Low desert forage crop and lawn grass summer scalding

Summer scalding on alfalfa. Courtesy Photo

Common forage crop or lawn grass problems during the summer in the low desert region is what is called summer scalding, also called “summer slump.” Summer scalding is the killing or reduced growth of plants due to too much water, particularly during the hot summer days. Summer scalding is very common on alfalfa (see embedded picture), but also occurs to lawn grasses or other low desert forage crops. It commonly happens at the tail end of crop fields or lawns where water may collect and stand for hours after the irrigation has ended. It likely occurs when the soil is saturated for 30 hours or more and the maximum air temperature is high during the saturation period. Under such conditions, crop or grass roots suffocate due to lack of oxygen, causing plants to die very quickly or begin to disintegrate.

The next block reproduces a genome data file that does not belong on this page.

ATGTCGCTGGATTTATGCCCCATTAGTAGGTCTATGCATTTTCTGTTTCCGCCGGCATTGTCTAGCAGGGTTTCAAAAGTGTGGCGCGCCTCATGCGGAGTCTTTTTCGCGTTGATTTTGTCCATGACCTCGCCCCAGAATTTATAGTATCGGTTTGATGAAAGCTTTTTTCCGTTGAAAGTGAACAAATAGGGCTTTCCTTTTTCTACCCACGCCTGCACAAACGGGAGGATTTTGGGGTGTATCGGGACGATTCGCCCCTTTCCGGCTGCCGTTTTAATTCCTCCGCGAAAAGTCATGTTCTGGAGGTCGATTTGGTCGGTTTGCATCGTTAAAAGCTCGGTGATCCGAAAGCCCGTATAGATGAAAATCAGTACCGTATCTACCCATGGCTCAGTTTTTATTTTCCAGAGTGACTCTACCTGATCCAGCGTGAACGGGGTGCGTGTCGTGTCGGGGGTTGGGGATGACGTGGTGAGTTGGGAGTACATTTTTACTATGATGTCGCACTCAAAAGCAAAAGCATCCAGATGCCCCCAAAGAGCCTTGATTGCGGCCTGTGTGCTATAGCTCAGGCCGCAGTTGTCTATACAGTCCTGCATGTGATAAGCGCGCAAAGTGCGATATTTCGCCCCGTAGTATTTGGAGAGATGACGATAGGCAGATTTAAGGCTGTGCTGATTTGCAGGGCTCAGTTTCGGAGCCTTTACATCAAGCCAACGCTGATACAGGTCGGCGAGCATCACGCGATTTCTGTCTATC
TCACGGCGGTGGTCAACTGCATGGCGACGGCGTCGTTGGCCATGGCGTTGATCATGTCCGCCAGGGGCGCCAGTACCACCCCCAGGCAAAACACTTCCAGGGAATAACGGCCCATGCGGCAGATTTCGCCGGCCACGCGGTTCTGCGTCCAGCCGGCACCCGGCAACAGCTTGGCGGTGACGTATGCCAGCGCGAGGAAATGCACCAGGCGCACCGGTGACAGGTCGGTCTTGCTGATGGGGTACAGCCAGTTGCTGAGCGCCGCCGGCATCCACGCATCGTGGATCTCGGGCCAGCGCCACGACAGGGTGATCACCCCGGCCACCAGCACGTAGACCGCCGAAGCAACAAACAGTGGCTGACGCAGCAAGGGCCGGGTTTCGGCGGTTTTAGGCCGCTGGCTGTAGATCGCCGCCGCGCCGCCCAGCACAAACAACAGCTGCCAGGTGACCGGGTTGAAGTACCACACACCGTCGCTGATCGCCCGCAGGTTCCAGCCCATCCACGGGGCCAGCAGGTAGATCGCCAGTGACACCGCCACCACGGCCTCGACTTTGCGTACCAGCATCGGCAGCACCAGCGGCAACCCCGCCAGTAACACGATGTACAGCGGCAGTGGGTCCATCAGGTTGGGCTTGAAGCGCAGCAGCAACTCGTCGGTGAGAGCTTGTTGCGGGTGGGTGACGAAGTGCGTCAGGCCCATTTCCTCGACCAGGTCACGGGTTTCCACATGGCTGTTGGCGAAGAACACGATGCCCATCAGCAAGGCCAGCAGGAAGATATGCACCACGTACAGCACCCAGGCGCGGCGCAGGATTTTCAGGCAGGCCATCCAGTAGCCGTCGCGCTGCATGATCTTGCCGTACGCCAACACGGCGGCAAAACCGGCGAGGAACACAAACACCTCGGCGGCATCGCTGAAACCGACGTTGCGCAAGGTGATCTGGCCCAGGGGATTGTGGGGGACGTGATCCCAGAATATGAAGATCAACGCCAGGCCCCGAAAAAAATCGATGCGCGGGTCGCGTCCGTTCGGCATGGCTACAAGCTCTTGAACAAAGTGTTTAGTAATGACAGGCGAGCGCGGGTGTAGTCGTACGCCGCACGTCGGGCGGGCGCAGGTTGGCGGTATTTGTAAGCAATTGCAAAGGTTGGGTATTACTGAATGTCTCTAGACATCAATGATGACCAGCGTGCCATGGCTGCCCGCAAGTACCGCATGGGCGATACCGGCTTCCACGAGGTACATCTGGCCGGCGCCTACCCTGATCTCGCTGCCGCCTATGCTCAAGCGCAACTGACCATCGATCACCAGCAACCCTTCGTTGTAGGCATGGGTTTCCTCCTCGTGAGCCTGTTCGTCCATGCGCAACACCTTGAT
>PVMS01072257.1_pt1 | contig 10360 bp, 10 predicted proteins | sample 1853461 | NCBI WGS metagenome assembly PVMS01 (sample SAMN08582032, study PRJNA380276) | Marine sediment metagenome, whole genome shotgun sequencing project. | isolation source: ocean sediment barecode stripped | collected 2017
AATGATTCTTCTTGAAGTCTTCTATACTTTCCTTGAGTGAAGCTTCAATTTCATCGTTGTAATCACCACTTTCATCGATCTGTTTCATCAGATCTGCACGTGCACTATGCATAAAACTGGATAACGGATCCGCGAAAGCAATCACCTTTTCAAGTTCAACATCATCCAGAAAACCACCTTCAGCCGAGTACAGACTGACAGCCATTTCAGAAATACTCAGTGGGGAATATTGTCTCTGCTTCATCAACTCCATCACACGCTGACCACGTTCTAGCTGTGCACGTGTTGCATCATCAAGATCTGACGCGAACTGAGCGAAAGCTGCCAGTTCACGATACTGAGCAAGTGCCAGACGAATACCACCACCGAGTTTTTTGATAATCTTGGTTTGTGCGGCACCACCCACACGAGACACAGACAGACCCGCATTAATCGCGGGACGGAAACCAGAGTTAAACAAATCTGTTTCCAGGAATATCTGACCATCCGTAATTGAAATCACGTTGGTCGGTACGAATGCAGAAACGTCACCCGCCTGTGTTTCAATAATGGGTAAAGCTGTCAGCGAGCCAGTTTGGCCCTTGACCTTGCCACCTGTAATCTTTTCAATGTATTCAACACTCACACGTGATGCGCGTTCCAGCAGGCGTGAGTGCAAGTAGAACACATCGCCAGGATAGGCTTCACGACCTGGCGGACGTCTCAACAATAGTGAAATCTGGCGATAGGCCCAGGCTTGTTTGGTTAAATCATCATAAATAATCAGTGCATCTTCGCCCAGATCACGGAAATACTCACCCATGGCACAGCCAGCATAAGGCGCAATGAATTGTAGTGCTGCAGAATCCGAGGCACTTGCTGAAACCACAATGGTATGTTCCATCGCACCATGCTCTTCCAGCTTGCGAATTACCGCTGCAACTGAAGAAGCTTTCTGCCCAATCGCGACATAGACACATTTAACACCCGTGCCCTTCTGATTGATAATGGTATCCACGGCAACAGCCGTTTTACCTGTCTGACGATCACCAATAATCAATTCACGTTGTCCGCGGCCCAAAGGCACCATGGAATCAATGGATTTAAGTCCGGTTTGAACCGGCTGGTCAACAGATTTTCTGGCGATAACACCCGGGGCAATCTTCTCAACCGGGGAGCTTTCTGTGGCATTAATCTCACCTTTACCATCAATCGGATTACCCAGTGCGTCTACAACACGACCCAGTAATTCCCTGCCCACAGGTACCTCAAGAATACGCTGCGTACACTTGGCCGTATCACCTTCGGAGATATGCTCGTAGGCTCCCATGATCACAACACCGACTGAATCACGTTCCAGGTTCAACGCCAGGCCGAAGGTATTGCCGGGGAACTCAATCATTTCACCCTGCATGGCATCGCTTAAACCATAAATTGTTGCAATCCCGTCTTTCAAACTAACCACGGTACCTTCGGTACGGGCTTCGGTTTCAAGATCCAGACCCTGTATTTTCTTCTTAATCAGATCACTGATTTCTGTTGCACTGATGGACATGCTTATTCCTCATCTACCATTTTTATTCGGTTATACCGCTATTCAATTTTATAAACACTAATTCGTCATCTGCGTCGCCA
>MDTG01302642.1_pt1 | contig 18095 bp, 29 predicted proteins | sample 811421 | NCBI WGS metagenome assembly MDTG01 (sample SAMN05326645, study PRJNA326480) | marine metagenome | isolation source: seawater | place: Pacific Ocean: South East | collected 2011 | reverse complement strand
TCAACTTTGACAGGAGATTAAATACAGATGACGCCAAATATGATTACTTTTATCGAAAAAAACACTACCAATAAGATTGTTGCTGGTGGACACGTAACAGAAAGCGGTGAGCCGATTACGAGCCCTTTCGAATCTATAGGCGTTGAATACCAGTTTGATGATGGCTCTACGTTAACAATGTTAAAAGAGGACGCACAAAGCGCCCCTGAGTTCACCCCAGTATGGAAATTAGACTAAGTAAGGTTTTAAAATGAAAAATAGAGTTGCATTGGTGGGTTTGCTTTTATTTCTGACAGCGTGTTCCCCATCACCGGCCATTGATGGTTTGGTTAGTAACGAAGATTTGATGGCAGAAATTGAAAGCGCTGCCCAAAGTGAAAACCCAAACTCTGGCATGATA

Summer scalding may result in declined growth or poor quality of crops, turf or lawn grasses. In the low desert, declined growth and poor quality usually begins in July and continues throughout the summer season when maximum daily temperatures exceed 90 degrees. High night time temperatures and high humidity contribute significantly to reduced photosynthesis, but increased respiration, resulting in rapidly using up of carbohydrates and hence, reduced growth and poor quality stand. Symptoms of summer scalding include an off-color of the foliage and wilting, even though the soil is wet. It affects the water-conducting tissue of plants and hence, roots die and become brown. The whole plant may die within three or four days after standing irrigation.

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